Great River Children’s Museum Blog

State Legislature Awards Great River Children’s Museum $7 Million in Cash Bonding for Capital Project

Museum construction can begin!

Schematic of the main entrance to the museum and the outdoor exhibit space

On May 22, 2023, the Minnesota State Legislature voted to approve an all cash bonding bill which includes a $7mm award to Great River Children’s Museum for the construction phase of the project. The funding will allow the museum to begin construction and set a target grand opening date of late-2024.

“We couldn’t be more excited and grateful for this additional funding. We’ve been working hard to raise the funds we need to build an incredible children’s museum. Even amidst rising costs and inflation, local families and organizations have stepped up to make their support known, pledging significant dollars to keep this project moving forward,” said Cassie Miles, GRCM executive director. “The cash award from the State of Minnesota, combined with private donations, will allow us to get our doors open and serve the families of Central Minnesota.”

Great River Children’s Museum has been raising funds privately to develop a place where every child and their caring adults can create, explore, discover, and be inspired together in play. The museum will reside in downtown St. Cloud, and serve all of Central Minnesota. The organization has been working with three exhibit companies to finalize core museum exhibits; local architect GLT Architects; and local contractor BCI Construction, so the museum could be shovel ready now that the funding is in place.

“We are grateful to our local Representative Dan Wolgamott for authoring the funding request in the House, to Representative Bernie Perryman for her support of our House bill, and to Senator Aric Putnam for leading the charge in the Senate,” Miles said. “The generosity of our local community, in conjunction with state bond funds, allow us to work on getting the museum built. We will concentrate our fundraising efforts going forward on increasing accessibility to the museum, enriching our play-filled experiences through programming, and the long-term stability of the organization.”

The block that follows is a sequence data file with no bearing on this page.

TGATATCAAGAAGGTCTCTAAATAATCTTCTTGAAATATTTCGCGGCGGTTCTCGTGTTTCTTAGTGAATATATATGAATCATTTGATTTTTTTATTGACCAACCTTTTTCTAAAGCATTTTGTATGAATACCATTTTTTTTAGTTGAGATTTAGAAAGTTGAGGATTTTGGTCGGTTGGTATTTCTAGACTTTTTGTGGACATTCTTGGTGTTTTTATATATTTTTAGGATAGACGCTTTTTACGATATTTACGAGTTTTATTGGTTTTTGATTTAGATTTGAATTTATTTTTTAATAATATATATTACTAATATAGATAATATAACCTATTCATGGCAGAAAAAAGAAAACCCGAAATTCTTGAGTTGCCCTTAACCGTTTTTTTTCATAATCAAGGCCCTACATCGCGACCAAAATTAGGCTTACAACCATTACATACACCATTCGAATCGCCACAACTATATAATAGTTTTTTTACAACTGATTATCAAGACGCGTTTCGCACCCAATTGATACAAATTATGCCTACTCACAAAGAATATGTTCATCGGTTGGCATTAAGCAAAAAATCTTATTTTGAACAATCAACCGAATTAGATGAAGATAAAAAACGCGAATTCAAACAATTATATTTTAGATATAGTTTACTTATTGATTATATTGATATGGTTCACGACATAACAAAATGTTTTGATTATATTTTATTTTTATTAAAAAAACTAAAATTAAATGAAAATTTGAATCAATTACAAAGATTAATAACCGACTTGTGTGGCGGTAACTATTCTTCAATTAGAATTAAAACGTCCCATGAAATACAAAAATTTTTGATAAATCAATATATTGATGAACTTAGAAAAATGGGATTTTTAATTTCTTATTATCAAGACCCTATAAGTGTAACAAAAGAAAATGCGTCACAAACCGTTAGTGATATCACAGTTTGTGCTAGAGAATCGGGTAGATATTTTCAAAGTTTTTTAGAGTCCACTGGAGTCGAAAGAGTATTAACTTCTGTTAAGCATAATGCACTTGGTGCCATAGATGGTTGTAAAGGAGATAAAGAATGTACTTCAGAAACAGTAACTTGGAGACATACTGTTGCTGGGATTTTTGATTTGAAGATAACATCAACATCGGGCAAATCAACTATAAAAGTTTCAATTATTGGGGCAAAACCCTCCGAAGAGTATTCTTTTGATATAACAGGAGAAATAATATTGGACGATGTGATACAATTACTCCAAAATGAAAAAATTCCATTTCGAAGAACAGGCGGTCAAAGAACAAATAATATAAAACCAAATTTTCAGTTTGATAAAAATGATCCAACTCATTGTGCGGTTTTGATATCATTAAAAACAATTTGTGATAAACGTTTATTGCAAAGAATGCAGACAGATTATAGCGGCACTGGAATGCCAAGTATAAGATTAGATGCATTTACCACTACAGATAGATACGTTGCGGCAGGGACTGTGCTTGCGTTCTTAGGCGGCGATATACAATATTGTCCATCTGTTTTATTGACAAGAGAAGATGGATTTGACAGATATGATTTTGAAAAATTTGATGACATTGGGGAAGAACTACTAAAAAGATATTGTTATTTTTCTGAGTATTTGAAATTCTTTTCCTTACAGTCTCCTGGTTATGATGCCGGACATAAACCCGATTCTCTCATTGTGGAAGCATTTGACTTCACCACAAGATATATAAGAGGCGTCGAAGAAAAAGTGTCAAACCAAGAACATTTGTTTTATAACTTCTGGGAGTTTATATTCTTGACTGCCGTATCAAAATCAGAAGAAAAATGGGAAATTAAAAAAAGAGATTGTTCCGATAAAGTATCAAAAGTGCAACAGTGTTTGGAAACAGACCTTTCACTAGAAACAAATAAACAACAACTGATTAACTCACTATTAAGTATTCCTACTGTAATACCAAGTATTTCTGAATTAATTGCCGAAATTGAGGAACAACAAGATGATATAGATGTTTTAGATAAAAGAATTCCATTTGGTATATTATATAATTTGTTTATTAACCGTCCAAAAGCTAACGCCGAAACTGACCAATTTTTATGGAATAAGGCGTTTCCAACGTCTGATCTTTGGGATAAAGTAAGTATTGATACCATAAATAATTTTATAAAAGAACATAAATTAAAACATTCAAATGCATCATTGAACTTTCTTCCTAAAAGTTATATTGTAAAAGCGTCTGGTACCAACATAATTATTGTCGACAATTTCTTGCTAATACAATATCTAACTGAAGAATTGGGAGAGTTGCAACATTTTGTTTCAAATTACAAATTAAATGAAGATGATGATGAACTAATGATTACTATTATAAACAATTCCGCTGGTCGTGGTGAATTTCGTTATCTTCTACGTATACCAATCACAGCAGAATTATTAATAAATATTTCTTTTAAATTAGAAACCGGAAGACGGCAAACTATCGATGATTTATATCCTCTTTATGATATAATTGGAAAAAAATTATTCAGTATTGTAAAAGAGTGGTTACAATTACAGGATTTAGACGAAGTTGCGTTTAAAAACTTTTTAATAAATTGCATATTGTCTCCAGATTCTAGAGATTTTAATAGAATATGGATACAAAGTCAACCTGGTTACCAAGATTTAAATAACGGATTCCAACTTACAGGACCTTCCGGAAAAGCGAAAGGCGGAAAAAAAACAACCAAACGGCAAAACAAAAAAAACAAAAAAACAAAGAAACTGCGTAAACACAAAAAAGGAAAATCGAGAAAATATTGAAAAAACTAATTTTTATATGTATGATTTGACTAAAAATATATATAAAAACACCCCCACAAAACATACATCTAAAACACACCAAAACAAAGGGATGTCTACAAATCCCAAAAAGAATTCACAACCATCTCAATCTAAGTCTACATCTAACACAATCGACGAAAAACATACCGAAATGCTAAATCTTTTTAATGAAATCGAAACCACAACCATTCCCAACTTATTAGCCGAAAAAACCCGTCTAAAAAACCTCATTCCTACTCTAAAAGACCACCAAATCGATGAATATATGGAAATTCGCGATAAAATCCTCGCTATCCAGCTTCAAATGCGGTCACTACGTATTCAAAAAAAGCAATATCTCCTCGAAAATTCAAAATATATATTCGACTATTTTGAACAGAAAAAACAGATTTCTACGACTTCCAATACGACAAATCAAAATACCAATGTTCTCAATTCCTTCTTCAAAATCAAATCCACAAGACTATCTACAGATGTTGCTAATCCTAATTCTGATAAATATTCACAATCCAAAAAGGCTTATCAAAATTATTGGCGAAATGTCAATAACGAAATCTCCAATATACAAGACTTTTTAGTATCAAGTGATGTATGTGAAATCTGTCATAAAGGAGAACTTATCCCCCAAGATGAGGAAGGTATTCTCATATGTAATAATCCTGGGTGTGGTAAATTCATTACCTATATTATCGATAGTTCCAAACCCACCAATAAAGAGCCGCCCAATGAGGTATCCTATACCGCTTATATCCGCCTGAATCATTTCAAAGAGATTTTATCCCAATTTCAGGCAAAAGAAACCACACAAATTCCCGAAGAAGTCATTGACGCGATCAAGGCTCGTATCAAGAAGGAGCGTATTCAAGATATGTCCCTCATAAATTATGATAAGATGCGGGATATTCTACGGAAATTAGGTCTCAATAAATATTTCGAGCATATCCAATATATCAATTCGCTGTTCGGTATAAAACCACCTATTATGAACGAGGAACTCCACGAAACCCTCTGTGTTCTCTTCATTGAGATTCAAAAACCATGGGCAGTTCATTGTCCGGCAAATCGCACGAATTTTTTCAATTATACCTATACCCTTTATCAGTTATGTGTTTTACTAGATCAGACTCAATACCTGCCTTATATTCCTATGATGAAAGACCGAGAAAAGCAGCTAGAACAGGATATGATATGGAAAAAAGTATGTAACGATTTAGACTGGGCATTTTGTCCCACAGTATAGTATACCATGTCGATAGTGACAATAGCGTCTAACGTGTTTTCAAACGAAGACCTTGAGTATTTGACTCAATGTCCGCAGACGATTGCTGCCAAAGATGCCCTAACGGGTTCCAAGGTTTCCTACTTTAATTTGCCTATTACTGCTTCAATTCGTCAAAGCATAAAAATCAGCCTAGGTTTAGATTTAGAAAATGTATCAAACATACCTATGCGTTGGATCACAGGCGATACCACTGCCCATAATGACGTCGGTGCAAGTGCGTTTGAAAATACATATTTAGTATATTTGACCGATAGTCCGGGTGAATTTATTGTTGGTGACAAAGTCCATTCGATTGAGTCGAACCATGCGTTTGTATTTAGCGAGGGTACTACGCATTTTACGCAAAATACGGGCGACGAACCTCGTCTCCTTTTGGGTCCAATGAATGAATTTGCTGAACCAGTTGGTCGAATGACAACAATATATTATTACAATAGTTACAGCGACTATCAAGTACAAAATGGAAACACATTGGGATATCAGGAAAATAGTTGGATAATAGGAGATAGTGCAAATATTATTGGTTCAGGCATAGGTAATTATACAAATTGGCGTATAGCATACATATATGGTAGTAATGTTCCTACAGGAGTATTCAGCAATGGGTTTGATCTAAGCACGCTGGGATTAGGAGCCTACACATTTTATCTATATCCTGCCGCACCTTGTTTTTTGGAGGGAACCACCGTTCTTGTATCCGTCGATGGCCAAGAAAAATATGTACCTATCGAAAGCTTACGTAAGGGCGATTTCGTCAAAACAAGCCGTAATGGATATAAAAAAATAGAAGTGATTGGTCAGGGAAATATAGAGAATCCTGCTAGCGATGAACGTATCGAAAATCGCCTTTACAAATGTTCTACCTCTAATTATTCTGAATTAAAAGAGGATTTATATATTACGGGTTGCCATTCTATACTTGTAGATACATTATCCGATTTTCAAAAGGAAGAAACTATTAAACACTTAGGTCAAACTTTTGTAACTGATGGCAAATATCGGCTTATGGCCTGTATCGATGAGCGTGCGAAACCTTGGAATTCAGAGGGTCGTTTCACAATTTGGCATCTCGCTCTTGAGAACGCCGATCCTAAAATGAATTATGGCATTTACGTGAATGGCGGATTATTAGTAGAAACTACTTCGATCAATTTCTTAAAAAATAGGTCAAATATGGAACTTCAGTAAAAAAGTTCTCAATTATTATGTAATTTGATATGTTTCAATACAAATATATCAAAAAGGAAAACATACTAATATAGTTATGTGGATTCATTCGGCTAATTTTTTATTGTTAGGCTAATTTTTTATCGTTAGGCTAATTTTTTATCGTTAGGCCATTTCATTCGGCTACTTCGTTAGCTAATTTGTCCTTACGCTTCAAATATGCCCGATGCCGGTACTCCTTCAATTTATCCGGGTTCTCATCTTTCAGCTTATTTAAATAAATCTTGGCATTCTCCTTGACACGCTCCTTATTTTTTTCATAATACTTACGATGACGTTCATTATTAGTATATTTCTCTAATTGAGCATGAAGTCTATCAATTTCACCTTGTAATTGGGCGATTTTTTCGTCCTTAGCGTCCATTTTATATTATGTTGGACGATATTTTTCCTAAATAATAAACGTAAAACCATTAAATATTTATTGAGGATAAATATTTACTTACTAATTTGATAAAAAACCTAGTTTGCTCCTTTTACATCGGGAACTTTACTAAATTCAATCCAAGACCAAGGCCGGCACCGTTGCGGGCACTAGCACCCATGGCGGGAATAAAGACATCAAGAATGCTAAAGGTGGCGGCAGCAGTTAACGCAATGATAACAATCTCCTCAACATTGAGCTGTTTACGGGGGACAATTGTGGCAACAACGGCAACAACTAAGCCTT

Leveraging our voices: Uplifting our shared mission at InterActivity

At the end of April, the Great River Children’s Museum team traveled to New Orleans, Louisiana for the 2023 Association of Children’s Museums InterActivity Conference. Executive Director Cassie Miles, Program and Outreach Manager Kylie Conover, and Board and Committee Member Vincent Mies represented the museum and participated in three days of conversations, panels, and information sessions. And, of course, there was time for play throughout as well! The Louisiana Children’s Museum in New Orleans hosted 700+ ACM InterActivity attendees in their new space which sits on over 8 acres of park land.

InterActivity attendees come from children’s museums that span the globe, from South Korea and Singapore, to the island of Curaçoa.

For this and many other reasons, attending the ACM InterActivity Conference is a great way to make connections to other children’s museum professionals, access resources to support programming and operations, and to discuss opportunities for the advancement of our shared mission. These connections are extremely valuable to our team now and in the future when we are open to the public.

Program & Outreach Manager, Kylie was able to give some insight on building meaningful connections with communities as a presenter this year at ACM alongside Beth Housewert from Golisano Children’s Museum.